The makers of Stretch may want to keep these new millennium acts of necromancy in mind following the death of David Carradine during production in Thailand. It’d be more appropriate to revive the late, great star of Kung Fu and Kill Bill through Shaolin mysticism, but, for the sake of expediency, conjuring up a computer-generated avatar with which to finish shooting is probably more practical.

You don’t even have to be dead to get the digitalised doppelgänger treatment and so it’s to the freshly-released Terminator Salvation that we turn to witness the latest cinematic source of CGI actor substitution. Arnold Schwarzenegger is The Terminator – the two are synonymous. But what are you to do when the icon is more interested in his political career and role as California’s ‘Governator’ than appearing in the latest franchise sequel? Simple – you superimpose a computerised copy of the Austrian Oak into the movie through Industrial Light and Magic. Thanks to technology, the remark “I’ll be back” can be proved accurate time and time again…

Terminator Salvation, consequently, features a fan-pleasing cameo from Pseudo-Arnie back and bare-chested as the T-101 (the original bad-ass evil Terminator of the first film – not the thumbs-up stand-in father figure of Terminator 2: Judgement Day).

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Thinking it over, the prospect of seeing Schwarzenegger’s title protagonist is, bizarrely, the ultimate appealing factor luring me towards the new film. I want to see Terminator Salvation firstly because I like the concept and mythos of the sci-fi series and am intrigued to see how the narrative is extended. I also want to affirm my belief that no director can be as bad as the much-maligned McG is made out to be. The captivating key point though is the prospect of Arnie, even if it is a simulation. It’s true – I’m most excited and moved to spend money on seeing a film just to see how the cameo of a digitally-created character comes about.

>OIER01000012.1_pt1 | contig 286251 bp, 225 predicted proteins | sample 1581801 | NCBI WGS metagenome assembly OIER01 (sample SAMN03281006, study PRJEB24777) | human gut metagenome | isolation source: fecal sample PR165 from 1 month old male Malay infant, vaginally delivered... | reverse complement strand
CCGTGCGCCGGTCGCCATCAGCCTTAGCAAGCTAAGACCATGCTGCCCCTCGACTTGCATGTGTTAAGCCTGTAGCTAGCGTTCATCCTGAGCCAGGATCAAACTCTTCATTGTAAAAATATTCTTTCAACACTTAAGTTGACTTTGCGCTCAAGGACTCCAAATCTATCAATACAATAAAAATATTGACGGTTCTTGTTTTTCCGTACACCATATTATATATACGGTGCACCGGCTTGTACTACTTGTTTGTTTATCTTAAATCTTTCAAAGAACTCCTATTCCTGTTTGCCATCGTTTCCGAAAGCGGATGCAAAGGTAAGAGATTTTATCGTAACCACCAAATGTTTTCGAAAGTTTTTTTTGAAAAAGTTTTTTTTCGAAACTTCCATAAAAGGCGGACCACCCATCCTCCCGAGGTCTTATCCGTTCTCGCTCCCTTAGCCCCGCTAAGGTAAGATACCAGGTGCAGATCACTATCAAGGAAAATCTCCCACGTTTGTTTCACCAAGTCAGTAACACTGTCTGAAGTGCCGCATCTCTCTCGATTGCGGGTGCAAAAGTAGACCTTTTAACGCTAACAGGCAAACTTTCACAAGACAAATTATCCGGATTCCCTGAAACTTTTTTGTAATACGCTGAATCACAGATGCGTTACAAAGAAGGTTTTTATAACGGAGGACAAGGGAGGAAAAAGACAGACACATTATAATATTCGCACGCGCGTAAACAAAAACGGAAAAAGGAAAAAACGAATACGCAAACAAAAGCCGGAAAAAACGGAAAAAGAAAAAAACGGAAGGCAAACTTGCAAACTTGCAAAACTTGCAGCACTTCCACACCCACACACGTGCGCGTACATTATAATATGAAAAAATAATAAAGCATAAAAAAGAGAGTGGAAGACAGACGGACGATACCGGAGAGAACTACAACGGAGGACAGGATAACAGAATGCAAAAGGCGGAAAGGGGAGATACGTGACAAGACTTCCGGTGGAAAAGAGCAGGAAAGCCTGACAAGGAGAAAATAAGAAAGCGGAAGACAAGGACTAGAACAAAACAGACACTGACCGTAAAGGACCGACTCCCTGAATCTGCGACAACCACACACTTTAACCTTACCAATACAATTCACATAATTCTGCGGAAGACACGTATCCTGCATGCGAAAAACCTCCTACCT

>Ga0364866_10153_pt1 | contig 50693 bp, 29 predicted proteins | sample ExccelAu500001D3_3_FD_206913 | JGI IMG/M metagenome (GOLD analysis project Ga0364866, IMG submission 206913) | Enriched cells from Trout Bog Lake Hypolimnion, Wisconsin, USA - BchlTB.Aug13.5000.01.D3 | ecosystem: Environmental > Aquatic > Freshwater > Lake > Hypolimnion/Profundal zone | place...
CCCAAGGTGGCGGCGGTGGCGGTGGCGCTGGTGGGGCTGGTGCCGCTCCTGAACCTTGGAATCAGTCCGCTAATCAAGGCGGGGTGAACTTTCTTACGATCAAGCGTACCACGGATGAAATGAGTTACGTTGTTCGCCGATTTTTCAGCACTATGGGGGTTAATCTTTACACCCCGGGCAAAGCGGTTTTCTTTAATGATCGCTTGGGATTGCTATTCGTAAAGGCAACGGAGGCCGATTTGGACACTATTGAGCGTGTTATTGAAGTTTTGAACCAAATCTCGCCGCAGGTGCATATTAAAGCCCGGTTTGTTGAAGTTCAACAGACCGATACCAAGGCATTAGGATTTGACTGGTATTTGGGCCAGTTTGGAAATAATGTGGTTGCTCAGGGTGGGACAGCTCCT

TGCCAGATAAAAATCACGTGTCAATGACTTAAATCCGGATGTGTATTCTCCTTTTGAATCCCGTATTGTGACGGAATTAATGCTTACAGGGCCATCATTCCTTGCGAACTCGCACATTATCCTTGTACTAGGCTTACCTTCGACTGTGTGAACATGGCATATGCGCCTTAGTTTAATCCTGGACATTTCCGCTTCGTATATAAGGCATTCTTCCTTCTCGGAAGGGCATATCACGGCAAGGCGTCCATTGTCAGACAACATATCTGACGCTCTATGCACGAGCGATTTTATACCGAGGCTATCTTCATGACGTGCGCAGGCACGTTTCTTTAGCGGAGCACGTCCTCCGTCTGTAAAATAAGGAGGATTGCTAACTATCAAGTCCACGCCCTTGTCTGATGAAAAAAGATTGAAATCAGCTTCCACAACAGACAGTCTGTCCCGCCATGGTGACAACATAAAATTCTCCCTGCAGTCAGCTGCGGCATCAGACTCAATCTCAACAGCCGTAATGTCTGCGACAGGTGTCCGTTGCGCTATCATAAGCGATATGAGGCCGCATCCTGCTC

I only hope that the virtual vignette is more convincing and smoothly realised than the recent pasting of a fake Patrick Stewart into X-Men Origins: Wolverine. Should the superimposed features of Schwarzenegger’s doppelgänger avoid the over-botoxed look of the Professor X cameo in that film, McG will placate the franchise fans who are rigorously scrutinising Terminator Salvation for any fault. Unfortunately, it’ll probably take more than the presence of Arnie to counter the vicious criticism, which raises the point: if the technology is available, why didn’t the director go further to get the naysayers off his back?

Instead of just solely rendering a Schwarzenegger stand-in, McG could’ve bolstered his blockbuster by additionally bringing up Oliver Reed, Marlon Brando and whoever else he fancied re-animating through digital trickery. With Bruce Lee back on-screen fighting Terminators thanks to the magic of technology, those Charlie’s Angels flicks would be instantly forgiven and forgotten. Use the technology, McG, and remould your reputation. You have the ability to digitalise Bruce Lee and Game Of Death is ready to be remade the right way…

James’ previous column can be found here.